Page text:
Early screening of asthma is compulsory in school children since starting treatment at earlier stages in this age group can preclude exacerbations and the worsening of lung function. A simple and easy-to-use scale can be a helpful clinical tool to screen children for future risk of developing asthma and asthma symptoms. This scale will also help parents take preventive measures and decrease exposure to modifiable risk factors to protect their children against developing asthma and chronic respiratory symptoms.
Our research has some limitations. A selection bias could have occurred at baseline since the study included three urban schools only (no rural and no public schools selected) from three out of five Lebanese Governorates; therefore, the sample cannot represent the whole population. Moreover, the self-declaration of exposure to pesticides and other environmental factors (e.g., type and frequency of heating), symptoms, and diagnosis hampered the high level of evidence; an information bias is thus possible since it may not always be accurate to use a questionnaire among surrogate respondents (parents). Not all asthma-related variables could be evaluated in this study, which predisposes to residual confounding bias. Problems with understanding questions, recalling, and over or under-evaluating symptoms are also possible; however, the high concordance between T0 and T1 answers provides evidence of adequate reliability. A longer follow-up is needed to confirm our results since 1-year follow-up might not be satisfactory, especially due to the fact that some of the children are younger than others.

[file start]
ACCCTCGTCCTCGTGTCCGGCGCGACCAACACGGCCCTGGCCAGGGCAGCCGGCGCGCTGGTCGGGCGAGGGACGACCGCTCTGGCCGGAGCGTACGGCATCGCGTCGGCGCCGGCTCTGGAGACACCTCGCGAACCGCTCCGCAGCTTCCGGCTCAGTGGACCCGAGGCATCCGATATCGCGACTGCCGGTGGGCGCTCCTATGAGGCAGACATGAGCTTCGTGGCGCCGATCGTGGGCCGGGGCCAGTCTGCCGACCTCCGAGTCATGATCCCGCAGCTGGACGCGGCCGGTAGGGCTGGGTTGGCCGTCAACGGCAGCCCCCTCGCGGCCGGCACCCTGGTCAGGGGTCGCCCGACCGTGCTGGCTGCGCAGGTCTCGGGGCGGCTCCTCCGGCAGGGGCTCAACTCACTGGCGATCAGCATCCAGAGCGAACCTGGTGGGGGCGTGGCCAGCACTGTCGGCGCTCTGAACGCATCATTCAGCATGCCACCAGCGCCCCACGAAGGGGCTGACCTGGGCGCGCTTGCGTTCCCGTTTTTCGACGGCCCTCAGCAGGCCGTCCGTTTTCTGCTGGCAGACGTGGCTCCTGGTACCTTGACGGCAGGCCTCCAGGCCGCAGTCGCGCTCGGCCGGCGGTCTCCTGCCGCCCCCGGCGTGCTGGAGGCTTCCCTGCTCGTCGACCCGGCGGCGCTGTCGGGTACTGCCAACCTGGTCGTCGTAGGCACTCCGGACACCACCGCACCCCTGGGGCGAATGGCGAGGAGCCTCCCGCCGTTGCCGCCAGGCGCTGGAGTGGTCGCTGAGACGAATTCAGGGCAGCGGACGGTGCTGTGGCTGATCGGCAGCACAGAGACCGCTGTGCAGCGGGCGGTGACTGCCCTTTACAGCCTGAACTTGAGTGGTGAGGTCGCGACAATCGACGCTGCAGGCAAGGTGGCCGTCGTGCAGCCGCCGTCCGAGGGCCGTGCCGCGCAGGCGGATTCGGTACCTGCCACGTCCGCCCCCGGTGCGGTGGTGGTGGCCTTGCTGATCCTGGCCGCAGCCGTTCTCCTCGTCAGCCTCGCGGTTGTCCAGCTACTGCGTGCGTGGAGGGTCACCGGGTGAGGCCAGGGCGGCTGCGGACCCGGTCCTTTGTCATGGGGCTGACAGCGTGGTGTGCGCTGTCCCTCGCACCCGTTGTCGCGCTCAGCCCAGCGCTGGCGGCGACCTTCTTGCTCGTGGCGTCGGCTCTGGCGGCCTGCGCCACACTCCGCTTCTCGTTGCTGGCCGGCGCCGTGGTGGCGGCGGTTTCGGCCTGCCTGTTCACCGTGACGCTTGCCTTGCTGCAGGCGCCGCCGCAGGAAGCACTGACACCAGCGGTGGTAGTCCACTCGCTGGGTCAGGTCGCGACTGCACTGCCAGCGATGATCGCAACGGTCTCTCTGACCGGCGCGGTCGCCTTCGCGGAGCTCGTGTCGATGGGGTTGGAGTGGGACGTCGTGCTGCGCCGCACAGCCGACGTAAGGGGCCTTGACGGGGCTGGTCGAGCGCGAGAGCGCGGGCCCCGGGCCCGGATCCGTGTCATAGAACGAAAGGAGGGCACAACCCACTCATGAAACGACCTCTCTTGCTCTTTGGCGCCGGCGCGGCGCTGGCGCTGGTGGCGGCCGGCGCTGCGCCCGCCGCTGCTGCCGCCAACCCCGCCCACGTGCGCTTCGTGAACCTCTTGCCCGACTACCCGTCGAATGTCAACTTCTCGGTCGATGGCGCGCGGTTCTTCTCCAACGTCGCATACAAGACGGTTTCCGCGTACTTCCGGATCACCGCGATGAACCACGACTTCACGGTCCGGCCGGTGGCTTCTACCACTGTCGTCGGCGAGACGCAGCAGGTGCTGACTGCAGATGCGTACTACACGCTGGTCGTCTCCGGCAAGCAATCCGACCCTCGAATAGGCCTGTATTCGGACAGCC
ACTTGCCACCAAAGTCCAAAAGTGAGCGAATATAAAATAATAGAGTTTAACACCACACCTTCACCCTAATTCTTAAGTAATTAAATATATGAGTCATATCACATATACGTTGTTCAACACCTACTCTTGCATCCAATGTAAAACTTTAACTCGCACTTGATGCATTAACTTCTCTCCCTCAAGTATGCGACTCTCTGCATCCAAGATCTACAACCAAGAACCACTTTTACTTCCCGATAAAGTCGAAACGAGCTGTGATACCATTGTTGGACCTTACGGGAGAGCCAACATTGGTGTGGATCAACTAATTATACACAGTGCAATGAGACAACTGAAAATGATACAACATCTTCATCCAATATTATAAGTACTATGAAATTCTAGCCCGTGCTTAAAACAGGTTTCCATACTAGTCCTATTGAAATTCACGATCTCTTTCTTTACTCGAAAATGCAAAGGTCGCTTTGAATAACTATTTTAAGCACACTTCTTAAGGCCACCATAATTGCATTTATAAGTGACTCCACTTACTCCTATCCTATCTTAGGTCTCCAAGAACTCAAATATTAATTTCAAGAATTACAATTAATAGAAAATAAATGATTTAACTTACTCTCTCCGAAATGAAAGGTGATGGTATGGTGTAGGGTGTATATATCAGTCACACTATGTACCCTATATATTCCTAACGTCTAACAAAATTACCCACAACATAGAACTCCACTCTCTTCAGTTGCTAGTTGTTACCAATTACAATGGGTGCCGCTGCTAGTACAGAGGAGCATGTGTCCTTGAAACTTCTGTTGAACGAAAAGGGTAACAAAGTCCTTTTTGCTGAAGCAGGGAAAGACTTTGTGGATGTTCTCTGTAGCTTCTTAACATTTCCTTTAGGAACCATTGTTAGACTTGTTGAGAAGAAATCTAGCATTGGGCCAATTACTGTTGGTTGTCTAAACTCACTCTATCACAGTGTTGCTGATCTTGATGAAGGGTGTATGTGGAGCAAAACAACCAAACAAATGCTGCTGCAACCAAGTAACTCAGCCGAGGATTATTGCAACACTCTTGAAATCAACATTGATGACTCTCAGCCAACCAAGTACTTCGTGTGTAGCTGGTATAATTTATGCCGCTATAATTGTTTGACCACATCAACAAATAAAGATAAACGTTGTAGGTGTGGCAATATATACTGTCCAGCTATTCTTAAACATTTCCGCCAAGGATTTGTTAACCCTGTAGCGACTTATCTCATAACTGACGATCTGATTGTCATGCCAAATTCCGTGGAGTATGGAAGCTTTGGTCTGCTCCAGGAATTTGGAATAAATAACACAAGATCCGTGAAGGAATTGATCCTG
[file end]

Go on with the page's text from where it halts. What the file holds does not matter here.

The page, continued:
Our study also has some strengths. Although some kids were lost to follow-up, our results were not affected since there was no significant difference between children who remained in the study and those lost to follow-up. Moreover, the prospective nature of the study adds to the validity of the results, increasing causality likelihood, especially that our study objective was not to assess the prevalence and symptoms of the disease.
This study shows that the PS-ARFS and PS-ARFS-I could predict diagnosed asthma at 1-year follow-up. The PS-ARFS predicted respiratory symptoms (wheezing and cough) after 1 year among non-asthmatic children at baseline, suggesting that a score based on risk factors, measured early on, can predict better later symptoms and disease. Additional studies would be necessary to confirm our findings.
The authors would like to thank the parents who accepted to help us in this study, Mrs. Desirée Ghanem, Father Valentino Da Silva Ghoul, and Mr. Joseph Chahine for their help in the data collection. Special thanks to Ms Nelly Kheir for her help with the data collection and entry.
This study was funded by the Lebanese University. The funder had no role whatsoever in the design of the study, the collection, analysis, and interpretation of data and in writing the manuscript.
This study was approved by the Psychiatric Hospital of the Cross Ethics and Research Committee (HPC-007-2019). The aim of the study was informed to each participant. A written consent was obtained from the children’s parents.
All data generated or analyzed during this study are not publicly available to maintain the privacy of the individuals’ identities. The dataset supporting the conclusions is available upon request to the corresponding author.
The authors have no competing interests to disclose.
S.H. and P.S. conceived and designed the study. S.H. and P.S. involved to data interpretation and statistical analysis. S.H. and C.R. wrote the manuscript. H.S. critically revised the manuscript for intellectual content. All authors read and approved the final manuscript.